Piano Fills Improvise

Which notes will we use between those two "C filler notes?" Again, it's true that you have many options. We are going to use one approach here, as we play a little "piano hopscotch"... we can actually refer to this fill as the Skip-One-Step-Step fill.

Here's how it works:

Our song is in the key of F Major. Therefore, we could say that that foundation of this song is the F Major scale, which we have
here: (the C that we are starting and ending our fill is underlined for the purpose of illustration)

F  G  A  Bb  C  D  E  F

Now, from that C, let's proceed in either direction we skip just one note in that scale... this leaves us with:



C >> A


OR


C >> E


The choice is yours. For now, let's go with the C >> A

From this A, we will proceed back to the direction we came from as we step up to the very next note in the scale... and then finally one more time which takes up back to that same C. Therefore, the resulting fill is:

C >> A >> Bb >> C

OR
Piano Improvisation Piano Fills
Go ahead and try this on your piano or keyboard and see for yourself how well this works as you proceed into measure #2... before you do, however, again let's keep in mind that we want to complement the melody... we don't want to take away from it. So, when playing those four notes of the fill, play them more softly than you play the actual melody itself. Being sensitive to this concept of volume contrast (dynamic changes) will absolutely result in your coming across with professionalism in your playing.

By now, I'm sure you will have no trouble with applying this Skip-One-Step-Step fill going in the other direction...

C >> E >> D >> C

OR

Piano Fills Improvise Piano
Have some fun with that fill as you did with the previous one, remembering your sensitivity to that volume. I stress this concept because this kind of sensitivity really "separates the men from the boys" when it comes to sounding like you're in charge of what you are playing. You will become better and better at this as you listen to your own playing and that of professional players. Yes, listen... listen... listen : o )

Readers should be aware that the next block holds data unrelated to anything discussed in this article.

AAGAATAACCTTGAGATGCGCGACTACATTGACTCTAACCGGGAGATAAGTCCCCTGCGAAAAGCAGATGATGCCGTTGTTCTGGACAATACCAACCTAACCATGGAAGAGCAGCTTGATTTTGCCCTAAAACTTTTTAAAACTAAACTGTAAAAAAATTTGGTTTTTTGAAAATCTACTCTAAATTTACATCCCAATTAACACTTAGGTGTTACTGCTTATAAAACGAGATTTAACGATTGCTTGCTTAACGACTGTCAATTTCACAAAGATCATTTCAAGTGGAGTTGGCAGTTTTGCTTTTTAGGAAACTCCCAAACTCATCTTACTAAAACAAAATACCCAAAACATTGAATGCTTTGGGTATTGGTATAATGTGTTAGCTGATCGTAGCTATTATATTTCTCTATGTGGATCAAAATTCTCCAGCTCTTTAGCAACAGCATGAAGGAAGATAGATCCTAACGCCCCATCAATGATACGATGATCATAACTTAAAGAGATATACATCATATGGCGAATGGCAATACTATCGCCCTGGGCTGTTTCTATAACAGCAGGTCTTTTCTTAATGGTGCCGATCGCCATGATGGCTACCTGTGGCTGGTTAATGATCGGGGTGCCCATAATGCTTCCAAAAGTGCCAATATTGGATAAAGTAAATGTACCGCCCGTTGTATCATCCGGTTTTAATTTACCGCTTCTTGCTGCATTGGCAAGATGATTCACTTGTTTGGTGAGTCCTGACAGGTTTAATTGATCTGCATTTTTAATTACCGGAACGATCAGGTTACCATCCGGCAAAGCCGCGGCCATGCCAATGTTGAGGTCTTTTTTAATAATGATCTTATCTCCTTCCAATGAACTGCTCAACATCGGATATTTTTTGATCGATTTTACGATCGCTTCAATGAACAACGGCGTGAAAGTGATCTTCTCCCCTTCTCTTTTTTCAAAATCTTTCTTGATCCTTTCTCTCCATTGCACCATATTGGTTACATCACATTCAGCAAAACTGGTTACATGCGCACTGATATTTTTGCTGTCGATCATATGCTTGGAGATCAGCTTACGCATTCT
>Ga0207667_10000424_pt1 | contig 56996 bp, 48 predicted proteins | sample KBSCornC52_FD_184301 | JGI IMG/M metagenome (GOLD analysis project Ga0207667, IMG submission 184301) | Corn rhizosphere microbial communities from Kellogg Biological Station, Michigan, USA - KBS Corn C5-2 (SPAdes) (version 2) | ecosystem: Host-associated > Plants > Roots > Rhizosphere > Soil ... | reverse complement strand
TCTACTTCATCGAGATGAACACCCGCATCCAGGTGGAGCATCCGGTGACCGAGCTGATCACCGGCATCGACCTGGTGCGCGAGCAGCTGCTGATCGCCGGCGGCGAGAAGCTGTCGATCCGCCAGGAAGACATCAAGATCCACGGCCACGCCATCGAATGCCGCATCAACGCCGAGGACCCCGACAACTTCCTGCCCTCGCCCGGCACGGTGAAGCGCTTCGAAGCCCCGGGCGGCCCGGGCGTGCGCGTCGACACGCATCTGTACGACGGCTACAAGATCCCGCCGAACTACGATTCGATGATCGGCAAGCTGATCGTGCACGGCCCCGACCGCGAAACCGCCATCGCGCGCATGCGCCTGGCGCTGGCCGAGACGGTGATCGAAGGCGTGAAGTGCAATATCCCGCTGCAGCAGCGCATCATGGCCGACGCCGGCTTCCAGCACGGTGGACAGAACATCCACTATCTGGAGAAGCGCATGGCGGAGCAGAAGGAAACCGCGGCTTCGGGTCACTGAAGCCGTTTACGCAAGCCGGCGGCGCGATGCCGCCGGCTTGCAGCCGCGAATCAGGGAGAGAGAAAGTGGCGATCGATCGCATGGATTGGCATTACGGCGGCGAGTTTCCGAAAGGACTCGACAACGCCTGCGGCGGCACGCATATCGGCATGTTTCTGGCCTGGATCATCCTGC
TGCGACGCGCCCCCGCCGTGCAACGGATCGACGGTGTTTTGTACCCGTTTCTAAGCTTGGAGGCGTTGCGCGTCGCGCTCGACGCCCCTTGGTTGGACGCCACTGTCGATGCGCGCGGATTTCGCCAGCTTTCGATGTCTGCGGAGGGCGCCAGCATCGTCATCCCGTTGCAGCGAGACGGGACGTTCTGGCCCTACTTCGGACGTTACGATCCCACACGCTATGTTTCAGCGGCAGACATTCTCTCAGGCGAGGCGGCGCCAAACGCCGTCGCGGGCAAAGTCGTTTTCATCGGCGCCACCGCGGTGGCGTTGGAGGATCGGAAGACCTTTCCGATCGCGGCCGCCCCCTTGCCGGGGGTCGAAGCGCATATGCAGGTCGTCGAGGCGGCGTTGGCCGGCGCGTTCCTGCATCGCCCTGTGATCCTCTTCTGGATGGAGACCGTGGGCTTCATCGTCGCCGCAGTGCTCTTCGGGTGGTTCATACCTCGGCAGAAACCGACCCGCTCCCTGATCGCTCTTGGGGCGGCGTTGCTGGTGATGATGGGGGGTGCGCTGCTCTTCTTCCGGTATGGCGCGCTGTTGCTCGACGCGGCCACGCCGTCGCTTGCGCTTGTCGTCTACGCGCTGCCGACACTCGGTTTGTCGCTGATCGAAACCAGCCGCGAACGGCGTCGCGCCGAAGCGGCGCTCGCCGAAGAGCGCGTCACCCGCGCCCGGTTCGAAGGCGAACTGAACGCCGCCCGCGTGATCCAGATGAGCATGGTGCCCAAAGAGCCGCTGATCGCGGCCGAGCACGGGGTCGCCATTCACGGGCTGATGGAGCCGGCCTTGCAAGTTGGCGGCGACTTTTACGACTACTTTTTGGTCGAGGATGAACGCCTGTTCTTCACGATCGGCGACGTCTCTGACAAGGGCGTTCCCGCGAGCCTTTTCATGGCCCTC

You now have enough information to go on in order to go ahead and treat measure #2 in the same fashion. Remember, we are in the key of F Major, so you're still using the F Major scale and applying the Skip-One-Step-Step approach. It's important to realize that the more ideas you are actually to come up with on your own, even with a little guidance as you have here, the more confident and in command you will be in the long run. So, as your assignment, please follow through with this.

To make the most of what you are learning, the best way to make it a part of your own playing is to APPLY it. Yes, apply it over and over and over again. Therefore, look for other opportunities in your favorite songs where that melody is not active, as we have done here... then follow the procedure... and, of course, listen!

EXTRA CREDIT HOMEWORK

Of course, when it comes to music, we don't view anything as "work," do we : ) Have fun with this:

Listen to the legendary Ray Charles and his friends in this performance of Georgia On My Mind. Pay particular attention to the flute player and where those fills occur, serving as the perfect compliment to Ray's melodic vocals. Although most of the fills may seem a bit more complex than the one we have devoted this lesson to, this recording provides us with much "food for thought" and gives us a good idea of what tastefully played fills can really do for a melody...


You're well on your way to unleashing that inner creative musical genius that exists within you.

There's just one more very important principle to keep in mind, and here it is:


Always...

ALWAYS...

PLAY WITH PASSION!                                                                                                            

Musically,

Dave Longo

P.S.